Muni Jambuvijaya Ji
Jambuvijaya (1923–2009), also known as Muni Jambuvijayji Maharajsaheb, was a monk belonging to the Tapa Gaccha order of the Svetambara sect of Jainism. He was known for his pioneering work in research, cataloguing, and translations of Jain Agamas and ancient texts. He was responsible for discovering and publishing many ancient Jains texts lying in different forgotten Jain jnana Bhandara (ancient Jain libraries). He was a disciple of Muni Punyavijay. Both Muni Punyavijay and Jambuvijay worked all their life in the compilation and publication of ancient Jain Agama literature and cataloging ancient Jain jnana Bhandara. Muni Jambuvijay was a scholar who devoted his entire life to critically editing Jain scriptures.
Early life and family
Jambuvijaya was born as Chunilal Bhogilal Joitram in 1923 in the town of Mandal, Gujarat. His father's name was Bhogilal Mohanlal Joitram (1895–1959) and his mother's name was Aniben Popatlal (1894–1995). He was born in a deeply religious family. His father took a vow of lifelong celibacy in 1925 and was initiated as a Jain monk Muni Bhuvanvijaya in 1932. His mother took initiation as Sadhavi Manoharashriji in 1939 under her own sister Sadhavi Labhashriji. All of Jambuvijayaji's aunts were initiated as Madhavi's and there were a number of initiations in his mother's family.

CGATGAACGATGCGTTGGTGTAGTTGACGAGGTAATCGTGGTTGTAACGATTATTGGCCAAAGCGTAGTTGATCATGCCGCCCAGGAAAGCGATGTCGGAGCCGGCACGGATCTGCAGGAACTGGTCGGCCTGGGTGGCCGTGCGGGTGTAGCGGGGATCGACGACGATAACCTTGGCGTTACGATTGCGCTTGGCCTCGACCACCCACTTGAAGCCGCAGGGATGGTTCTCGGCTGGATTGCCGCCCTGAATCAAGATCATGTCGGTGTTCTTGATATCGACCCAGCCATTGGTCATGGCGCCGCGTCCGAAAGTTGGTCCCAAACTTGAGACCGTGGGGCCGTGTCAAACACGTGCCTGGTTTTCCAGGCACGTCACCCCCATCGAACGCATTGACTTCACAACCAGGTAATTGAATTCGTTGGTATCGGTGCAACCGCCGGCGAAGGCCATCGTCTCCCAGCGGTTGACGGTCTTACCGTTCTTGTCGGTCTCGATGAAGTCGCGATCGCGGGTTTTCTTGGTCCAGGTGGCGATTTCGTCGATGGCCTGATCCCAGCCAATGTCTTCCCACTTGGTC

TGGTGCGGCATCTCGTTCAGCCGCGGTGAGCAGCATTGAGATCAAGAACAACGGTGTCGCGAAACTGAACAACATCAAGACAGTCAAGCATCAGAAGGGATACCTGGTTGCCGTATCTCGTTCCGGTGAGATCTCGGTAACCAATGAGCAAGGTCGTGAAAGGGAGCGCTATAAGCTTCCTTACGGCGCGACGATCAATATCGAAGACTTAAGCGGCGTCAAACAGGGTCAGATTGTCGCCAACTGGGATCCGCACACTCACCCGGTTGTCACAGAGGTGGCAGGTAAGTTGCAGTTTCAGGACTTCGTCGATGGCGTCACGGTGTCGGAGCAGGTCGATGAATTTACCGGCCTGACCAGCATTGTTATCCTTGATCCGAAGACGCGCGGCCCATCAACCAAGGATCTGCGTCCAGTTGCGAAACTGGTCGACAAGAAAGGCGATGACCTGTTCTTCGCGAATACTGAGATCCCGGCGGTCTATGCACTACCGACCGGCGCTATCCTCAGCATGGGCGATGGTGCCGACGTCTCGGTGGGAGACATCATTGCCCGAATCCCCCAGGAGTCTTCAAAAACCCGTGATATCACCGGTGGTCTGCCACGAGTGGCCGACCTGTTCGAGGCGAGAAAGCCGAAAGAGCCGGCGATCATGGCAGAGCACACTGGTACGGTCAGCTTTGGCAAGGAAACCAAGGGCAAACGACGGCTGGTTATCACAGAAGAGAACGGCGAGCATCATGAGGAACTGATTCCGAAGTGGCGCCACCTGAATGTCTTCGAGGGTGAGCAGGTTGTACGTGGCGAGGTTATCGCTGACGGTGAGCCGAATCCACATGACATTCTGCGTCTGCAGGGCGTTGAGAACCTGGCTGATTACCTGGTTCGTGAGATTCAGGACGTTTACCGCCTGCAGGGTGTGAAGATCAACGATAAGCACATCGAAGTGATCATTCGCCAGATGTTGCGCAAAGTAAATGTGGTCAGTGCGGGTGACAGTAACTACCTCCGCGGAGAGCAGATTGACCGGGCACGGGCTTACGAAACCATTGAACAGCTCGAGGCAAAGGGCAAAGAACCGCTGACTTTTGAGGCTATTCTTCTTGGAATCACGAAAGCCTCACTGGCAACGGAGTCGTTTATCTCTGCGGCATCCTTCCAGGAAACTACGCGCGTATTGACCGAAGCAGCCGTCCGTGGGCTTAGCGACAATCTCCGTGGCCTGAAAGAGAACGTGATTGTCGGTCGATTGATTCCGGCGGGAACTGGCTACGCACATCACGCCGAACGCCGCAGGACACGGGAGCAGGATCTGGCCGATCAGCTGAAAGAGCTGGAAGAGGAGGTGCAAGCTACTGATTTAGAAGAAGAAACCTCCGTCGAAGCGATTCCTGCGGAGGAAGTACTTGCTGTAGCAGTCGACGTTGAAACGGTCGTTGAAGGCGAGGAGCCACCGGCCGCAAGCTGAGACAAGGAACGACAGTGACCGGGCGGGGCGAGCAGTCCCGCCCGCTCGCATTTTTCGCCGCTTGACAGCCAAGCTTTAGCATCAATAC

In Ratlam in 1937, at the age of 14, he took initiation as a Jain monk under his father, Acarya Bhuvanvijaya, who became his teacher. Later on, he studied under Acarya Punyavijaya and assisted him in cataloging various Jain manuscripts. After the death of Muni Punyavijaya, he became the chief editor of the Jain Agama series. Muni Jambuvijayji was a polyglot and knew 16 languages. Among them were Sanskrit, Prakrit, Pali, Apabhramsha, Gujarati, Hindi, Tibetan, and some others.
Revival of ancient scriptures
Prof. Dr. John Cort mentions the difficulties faced and the persistence shown by Muni Jambuvijay in ensuring that ancient manuscripts which were under lock and key were brought to light. Many Bhandara like the one at Patan were unopened for decades or centuries and Muni Jambuvijay had to often use his mendicant charisma to convince the trustee to open up the libraries.
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